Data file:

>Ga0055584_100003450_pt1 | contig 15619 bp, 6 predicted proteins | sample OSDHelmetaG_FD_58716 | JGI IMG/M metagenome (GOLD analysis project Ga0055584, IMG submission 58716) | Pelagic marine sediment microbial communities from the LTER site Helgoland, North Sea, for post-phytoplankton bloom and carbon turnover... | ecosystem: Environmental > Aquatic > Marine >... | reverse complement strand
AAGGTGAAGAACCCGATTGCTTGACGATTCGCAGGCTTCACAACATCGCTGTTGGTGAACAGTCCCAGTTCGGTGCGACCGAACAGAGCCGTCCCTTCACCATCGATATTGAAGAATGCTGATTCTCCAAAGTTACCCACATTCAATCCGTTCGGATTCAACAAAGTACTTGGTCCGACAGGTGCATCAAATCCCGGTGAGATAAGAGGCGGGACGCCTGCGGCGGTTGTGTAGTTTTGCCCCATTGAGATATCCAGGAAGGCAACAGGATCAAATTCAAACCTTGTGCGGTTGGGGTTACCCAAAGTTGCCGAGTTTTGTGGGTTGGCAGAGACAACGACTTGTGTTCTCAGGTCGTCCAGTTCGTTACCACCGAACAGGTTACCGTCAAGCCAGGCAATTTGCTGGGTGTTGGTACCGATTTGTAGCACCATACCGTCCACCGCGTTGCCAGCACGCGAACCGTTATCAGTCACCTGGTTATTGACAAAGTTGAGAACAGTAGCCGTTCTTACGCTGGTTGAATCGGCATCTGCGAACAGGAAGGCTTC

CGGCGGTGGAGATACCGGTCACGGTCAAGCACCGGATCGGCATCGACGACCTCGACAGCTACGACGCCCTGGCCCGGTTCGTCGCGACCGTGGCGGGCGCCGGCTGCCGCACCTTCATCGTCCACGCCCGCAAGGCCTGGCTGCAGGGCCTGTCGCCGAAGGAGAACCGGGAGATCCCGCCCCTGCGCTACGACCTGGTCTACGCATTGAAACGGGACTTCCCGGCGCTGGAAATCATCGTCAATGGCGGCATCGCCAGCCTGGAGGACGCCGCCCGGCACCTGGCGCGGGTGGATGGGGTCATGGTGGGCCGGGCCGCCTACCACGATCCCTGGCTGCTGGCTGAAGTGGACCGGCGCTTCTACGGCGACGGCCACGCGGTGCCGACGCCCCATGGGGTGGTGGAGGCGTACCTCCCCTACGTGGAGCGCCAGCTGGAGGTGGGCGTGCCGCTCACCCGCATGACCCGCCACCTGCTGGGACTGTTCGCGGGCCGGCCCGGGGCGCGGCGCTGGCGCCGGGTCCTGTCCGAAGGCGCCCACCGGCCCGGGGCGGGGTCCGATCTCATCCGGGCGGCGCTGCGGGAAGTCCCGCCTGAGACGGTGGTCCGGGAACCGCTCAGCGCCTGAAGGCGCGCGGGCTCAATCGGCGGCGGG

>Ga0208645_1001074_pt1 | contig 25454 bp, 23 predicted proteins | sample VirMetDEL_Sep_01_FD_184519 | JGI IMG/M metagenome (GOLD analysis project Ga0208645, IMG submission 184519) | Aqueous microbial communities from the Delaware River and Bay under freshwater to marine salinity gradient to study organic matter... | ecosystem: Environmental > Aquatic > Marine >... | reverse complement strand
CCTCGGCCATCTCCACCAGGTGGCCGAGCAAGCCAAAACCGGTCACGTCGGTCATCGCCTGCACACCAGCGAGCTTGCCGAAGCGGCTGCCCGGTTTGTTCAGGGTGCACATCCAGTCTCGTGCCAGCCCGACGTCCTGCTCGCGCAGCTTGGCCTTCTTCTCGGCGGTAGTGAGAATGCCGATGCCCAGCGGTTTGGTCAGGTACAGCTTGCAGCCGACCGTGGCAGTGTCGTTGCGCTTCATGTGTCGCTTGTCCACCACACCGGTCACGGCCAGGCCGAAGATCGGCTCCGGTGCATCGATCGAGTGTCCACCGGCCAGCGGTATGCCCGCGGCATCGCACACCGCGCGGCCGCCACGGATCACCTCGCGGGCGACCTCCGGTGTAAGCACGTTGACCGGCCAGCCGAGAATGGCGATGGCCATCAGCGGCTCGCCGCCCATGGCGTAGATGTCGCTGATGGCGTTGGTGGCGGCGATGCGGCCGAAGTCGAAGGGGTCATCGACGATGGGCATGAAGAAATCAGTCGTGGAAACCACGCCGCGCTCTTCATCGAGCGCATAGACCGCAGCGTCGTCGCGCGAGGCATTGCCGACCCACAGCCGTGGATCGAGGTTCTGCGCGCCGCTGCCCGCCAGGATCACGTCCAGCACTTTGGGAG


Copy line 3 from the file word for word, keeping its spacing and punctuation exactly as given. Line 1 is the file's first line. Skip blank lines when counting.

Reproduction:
CGGCGGTGGAGATACCGGTCACGGTCAAGCACCGGATCGGCATCGACGACCTCGACAGCTACGACGCCCTGGCCCGGTTCGTCGCGACCGTGGCGGGCGCCGGCTGCCGCACCTTCATCGTCCACGCCCGCAAGGCCTGGCTGCAGGGCCTGTCGCCGAAGGAGAACCGGGAGATCCCGCCCCTGCGCTACGACCTGGTCTACGCATTGAAACGGGACTTCCCGGCGCTGGAAATCATCGTCAATGGCGGCATCGCCAGCCTGGAGGACGCCGCCCGGCACCTGGCGCGGGTGGATGGGGTCATGGTGGGCCGGGCCGCCTACCACGATCCCTGGCTGCTGGCTGAAGTGGACCGGCGCTTCTACGGCGACGGCCACGCGGTGCCGACGCCCCATGGGGTGGTGGAGGCGTACCTCCCCTACGTGGAGCGCCAGCTGGAGGTGGGCGTGCCGCTCACCCGCATGACCCGCCACCTGCTGGGACTGTTCGCGGGCCGGCCCGGGGCGCGGCGCTGGCGCCGGGTCCTGTCCGAAGGCGCCCACCGGCCCGGGGCGGGGTCCGATCTCATCCGGGCGGCGCTGCGGGAAGTCCCGCCTGAGACGGTGGTCCGGGAACCGCTCAGCGCCTGAAGGCGCGCGGGCTCAATCGGCGGCGGG